Trouble in the tropics

In our story on “Turning up the heat on freshwater interactions” we discussed the importance of freshwater ecosystems, their parlous state, their vulnerability to climate change and the value of riparian restoration. In a recent review of the impacts of agricultural expansion in the tropics (Laurance et al., 2014), the plight of freshwater ecosystems was underscored.

Here’s how William Laurance and colleagues described it: “In the tropics, large increases in water harvesting, damming, and diversion of rivers will be needed for agricultural expansion, intensification, and associated electricity needs. Over 150 large (>2 MW) hydroelectric dams are being planned just for the Andean-Amazon region. Flood plains will be prime targets for expansion of irrigated farming, especially in Africa. Many watercourses and lakes will suffer altered flows, higher temperatures, lower dissolved oxygen levels, and elevated loads of sediments, nutrients, pesticides, and other pollutants. Declines of larger fishes, river migrants, and species requiring unpolluted, highly oxygenated waters and specialized microhabitats are common. Many locally endemic fish and invertebrates are found entirely outside of protected areas, and relatively few protected areas encompassentire watersheds. As a result, freshwater habitats are among the planet’s most imperiled ecosystems.”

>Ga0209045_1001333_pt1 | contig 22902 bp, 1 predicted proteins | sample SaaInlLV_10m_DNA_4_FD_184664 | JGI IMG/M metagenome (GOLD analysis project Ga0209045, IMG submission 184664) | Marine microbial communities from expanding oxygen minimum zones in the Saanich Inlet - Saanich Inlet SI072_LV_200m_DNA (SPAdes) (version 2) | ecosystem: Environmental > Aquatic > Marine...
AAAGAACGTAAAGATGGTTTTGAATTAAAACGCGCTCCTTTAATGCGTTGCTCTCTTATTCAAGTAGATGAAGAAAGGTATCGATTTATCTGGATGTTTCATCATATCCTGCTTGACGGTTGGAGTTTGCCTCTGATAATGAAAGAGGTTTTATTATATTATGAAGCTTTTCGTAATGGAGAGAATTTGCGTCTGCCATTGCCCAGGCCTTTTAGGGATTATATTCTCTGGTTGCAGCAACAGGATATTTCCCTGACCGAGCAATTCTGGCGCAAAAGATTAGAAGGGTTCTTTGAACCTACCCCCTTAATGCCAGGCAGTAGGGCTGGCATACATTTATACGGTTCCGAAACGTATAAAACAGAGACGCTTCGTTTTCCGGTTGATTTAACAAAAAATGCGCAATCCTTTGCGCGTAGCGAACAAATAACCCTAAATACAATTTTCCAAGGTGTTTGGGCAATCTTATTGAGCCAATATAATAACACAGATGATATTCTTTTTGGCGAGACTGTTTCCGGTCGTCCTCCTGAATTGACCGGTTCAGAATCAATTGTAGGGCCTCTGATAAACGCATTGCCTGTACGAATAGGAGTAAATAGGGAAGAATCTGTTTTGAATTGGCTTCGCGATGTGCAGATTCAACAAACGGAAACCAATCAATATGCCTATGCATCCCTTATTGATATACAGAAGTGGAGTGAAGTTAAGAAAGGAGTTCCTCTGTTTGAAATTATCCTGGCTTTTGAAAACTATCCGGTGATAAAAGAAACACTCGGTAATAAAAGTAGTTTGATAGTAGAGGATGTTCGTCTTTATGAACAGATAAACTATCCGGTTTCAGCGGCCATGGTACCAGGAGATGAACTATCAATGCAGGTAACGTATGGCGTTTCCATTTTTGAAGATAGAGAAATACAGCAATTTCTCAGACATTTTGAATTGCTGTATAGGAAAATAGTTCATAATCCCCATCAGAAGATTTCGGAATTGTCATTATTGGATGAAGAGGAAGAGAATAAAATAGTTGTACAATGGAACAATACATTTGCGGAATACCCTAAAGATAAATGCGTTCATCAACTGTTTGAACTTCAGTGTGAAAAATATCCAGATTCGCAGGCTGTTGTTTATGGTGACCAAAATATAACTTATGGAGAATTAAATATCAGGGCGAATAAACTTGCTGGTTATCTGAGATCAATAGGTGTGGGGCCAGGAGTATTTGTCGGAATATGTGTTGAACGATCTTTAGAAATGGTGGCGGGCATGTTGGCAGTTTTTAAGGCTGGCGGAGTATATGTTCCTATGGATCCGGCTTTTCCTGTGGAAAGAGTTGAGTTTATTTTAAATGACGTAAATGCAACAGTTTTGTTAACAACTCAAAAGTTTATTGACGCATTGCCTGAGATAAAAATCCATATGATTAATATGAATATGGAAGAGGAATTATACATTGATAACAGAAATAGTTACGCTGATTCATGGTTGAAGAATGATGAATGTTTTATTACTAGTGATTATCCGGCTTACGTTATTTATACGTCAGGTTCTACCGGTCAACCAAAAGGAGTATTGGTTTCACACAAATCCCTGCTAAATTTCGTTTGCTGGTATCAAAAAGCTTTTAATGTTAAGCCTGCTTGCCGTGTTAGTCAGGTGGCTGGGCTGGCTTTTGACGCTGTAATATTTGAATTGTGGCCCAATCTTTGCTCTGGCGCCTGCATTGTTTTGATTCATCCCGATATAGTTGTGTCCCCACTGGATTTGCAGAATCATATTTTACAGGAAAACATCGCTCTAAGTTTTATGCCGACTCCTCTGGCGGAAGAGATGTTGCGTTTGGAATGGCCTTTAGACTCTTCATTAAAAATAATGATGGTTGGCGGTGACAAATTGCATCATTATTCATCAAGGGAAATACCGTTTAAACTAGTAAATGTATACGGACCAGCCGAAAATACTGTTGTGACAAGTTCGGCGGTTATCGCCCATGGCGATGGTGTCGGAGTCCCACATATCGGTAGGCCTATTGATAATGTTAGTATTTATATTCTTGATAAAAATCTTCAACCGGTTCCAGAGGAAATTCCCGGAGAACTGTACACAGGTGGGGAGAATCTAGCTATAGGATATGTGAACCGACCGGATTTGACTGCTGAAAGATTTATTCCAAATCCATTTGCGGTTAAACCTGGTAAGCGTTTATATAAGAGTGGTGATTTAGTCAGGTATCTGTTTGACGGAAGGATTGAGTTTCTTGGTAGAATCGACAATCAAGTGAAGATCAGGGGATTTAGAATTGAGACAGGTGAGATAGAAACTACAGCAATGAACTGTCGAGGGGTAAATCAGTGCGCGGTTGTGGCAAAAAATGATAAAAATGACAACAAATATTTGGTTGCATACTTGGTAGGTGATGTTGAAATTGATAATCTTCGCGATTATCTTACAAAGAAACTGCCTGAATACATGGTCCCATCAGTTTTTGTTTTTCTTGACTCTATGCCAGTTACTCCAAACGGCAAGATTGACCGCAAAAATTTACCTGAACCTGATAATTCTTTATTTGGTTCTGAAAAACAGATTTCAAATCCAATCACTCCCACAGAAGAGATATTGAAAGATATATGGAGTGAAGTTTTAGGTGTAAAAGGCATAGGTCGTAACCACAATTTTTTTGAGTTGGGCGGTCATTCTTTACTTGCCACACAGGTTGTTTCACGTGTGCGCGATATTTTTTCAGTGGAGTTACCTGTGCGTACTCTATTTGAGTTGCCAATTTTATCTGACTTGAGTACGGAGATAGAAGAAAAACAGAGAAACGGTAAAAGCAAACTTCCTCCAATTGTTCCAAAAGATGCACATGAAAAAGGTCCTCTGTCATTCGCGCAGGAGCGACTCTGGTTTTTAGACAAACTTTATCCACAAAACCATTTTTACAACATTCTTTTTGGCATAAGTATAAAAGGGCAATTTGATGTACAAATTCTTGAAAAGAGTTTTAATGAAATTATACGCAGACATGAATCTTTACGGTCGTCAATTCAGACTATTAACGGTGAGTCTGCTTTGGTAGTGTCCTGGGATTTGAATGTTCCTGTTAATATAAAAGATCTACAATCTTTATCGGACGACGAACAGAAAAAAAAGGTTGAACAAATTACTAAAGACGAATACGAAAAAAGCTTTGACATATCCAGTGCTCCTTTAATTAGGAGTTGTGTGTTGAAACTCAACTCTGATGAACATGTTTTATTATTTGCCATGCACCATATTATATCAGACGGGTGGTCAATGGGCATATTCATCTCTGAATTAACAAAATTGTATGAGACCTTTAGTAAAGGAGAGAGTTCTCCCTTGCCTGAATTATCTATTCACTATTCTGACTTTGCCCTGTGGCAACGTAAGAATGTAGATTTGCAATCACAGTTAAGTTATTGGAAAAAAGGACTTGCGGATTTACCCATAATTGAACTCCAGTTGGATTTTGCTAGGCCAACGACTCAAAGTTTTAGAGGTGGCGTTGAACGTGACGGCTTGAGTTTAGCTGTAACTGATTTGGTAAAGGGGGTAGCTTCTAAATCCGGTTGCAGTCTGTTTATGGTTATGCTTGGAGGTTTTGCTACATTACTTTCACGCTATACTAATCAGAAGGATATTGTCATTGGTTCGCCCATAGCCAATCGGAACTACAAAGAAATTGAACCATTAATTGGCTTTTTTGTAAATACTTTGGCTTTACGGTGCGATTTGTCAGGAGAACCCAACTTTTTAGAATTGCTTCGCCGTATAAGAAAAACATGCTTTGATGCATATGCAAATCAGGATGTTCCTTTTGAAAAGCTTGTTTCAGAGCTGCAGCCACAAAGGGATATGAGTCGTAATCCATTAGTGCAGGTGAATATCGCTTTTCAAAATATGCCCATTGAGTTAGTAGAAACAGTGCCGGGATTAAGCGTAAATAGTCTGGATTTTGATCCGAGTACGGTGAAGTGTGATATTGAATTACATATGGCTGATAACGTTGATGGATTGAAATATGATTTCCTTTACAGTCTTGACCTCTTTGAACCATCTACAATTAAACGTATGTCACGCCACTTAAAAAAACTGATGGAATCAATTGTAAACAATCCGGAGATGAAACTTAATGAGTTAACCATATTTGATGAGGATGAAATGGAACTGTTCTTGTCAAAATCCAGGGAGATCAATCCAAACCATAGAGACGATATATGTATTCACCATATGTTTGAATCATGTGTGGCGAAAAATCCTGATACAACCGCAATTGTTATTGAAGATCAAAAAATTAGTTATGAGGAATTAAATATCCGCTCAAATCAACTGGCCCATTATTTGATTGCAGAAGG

Reference
Laurance WF, J Sayer & KG Cassman (2014). Agricultural expansion and its impacts on tropical nature. Trends in ecology andevolution 29: 107-116.

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